This coming March of 2023, WhiteRoom Skis will celebrate it’s 10th year of business. I actually can’t believe that it has been that long. It has seemed to go by in a blur spinning tools, knife blades and spreading epoxy. For those of you that don’t know the story behind WhiteRoom, let me tell you how I came to this point. In 2003 I ripped an edge out of a pair of skis. I was scheduled to go on a trip to Whistler/Blackcomb within a week or so. I quickly bought a pair of used powder skis for my trip. The ski was relatively soft and skied well in fresh powder. They did not perform well in cut up powder, crust or anything firm. Not exactly the conditions we are dealt daily here in Northern Vermont. In fact, I grew to hate that ski. I have a good friend that was working in the snowboard industry at the time and I asked him if there was a way to stiffen a pair of skis. He had some ideas about ripping off the top sheet and adding a layer of fiberglass. This got me thinking that I had no idea how skis were actually built and I starting researching, reading and watching everything I could find about how skis are built. Within a year or so my friend and I had the idea of building and selling custom skis right here in Vermont. But, life got in the way, he got divorced and moved across the country and the idea went dead for a few years…..
Fast forward to 2008 and the idea of building skis again caught my attention. I decided I would just go ahead with my plan to build skis on a small scale for just me and maybe friends or family. I thought this would be a good way to build the skis I wanted without breaking the bank…little did I know at the time. I had no tools, no press, and no workshop. I had to start somewhere and it started with building the press. I bought some steel from a local construction and demolition company. My friend welded press the in his barn, put it on a trailer axle and I towed it to my house. Where it sat while I went to work building my workshop. Within few months I was able to move the press in and got to work on the first set of skis.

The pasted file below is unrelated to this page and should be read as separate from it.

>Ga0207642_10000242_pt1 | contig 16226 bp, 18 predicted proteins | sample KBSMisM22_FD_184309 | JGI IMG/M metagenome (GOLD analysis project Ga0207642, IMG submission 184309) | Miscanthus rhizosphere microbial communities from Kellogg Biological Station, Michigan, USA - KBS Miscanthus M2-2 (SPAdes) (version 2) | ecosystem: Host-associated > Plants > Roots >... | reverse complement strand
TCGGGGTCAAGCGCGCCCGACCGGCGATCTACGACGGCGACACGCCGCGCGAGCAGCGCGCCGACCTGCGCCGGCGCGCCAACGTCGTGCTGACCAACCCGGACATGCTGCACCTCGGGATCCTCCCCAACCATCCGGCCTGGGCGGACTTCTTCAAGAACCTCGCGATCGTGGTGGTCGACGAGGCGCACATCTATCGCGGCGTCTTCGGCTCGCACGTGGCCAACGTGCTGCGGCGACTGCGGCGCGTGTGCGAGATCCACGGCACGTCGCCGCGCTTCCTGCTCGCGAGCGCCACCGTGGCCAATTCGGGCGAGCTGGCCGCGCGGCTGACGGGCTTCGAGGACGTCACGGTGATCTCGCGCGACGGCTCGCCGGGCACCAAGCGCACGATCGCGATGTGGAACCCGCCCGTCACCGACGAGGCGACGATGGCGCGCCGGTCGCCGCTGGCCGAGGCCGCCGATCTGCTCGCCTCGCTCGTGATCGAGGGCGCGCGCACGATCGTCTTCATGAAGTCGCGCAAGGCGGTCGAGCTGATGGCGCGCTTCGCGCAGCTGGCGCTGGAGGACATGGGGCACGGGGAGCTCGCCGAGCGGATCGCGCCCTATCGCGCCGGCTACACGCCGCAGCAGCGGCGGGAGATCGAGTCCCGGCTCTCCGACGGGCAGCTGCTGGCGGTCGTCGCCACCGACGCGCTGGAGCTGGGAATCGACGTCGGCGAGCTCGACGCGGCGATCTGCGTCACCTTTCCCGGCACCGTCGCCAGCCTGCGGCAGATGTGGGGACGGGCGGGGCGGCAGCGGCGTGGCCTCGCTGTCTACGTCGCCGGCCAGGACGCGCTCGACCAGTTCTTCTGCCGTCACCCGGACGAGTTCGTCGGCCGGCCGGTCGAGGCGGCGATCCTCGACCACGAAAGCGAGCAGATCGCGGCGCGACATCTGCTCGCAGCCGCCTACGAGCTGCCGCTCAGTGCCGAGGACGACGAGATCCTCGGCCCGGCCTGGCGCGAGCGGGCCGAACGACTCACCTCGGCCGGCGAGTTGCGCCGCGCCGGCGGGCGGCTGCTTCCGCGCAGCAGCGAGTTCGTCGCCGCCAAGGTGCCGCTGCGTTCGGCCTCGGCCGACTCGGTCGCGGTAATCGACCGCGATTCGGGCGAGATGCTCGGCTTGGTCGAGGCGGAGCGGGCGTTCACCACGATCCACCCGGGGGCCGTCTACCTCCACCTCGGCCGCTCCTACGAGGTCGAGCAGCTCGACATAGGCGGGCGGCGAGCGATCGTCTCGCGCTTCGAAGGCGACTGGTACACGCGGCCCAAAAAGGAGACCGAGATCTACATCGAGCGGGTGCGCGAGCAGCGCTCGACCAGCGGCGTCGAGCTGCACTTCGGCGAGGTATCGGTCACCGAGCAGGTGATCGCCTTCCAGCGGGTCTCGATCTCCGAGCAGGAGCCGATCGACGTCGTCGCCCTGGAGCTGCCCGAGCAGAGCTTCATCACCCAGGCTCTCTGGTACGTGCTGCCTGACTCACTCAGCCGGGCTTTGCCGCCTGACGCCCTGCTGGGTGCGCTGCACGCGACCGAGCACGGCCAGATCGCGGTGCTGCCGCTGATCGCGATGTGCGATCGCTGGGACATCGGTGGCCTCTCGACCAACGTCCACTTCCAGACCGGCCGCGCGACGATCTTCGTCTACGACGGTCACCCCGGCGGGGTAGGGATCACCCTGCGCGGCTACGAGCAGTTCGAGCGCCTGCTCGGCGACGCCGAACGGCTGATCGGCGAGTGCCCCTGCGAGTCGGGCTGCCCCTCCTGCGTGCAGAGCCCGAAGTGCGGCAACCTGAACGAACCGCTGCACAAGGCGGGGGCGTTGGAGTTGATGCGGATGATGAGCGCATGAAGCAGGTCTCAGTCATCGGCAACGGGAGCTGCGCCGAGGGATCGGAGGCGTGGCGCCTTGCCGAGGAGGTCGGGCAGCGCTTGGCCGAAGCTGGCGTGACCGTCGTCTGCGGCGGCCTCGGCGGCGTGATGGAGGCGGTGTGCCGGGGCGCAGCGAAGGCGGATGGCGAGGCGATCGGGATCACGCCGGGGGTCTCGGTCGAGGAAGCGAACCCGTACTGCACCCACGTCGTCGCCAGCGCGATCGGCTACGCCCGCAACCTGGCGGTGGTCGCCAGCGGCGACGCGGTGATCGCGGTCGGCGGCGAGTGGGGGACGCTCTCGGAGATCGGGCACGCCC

One night just before pressing that first pair I asked my wife what I should I name my skis. She thought for a minute and said “What’s that word you use all of the time when you talk about skiing powder?” I looked at her for a second as I thought about what she meant, then it came to me….”White Room?” With absolute certainty she replied “yes, White Room!” The name has stuck and I modified it to be one word with the R capitalized. I did this only because the original font I used made it look funny if there was a space in between the two words, so for ever more it is WhiteRoom. If you aren’t familiar with the term, White room is a slang term meaning everything you see is white… as in powder over your head and powder face shots.
In the spring of 2010 I finally had everything ready to go in the press. Much of what I remember about building that first set was a process of problem solving, improvising, trial and error. Mostly error. The edges were wavy, the bases weren’t flat, I gouged the sidewall with a router… multiple times, they came out with way too much camber and I put them in the mold with tip and tail reversed. But I did it. I built a pair of skis! They really didn’t ski all that well. They did ok in some conditions but all that camber made them dive in powder. I was still super proud to have accomplished my goal. I immediately went to work on the next few pair. That summer I built 6 pair for friends and family gaining experience and knowledge with each pair. The next year it was 10 pair and then 15. The mistakes became fewer and fewer while at the same time the quality increased dramatically.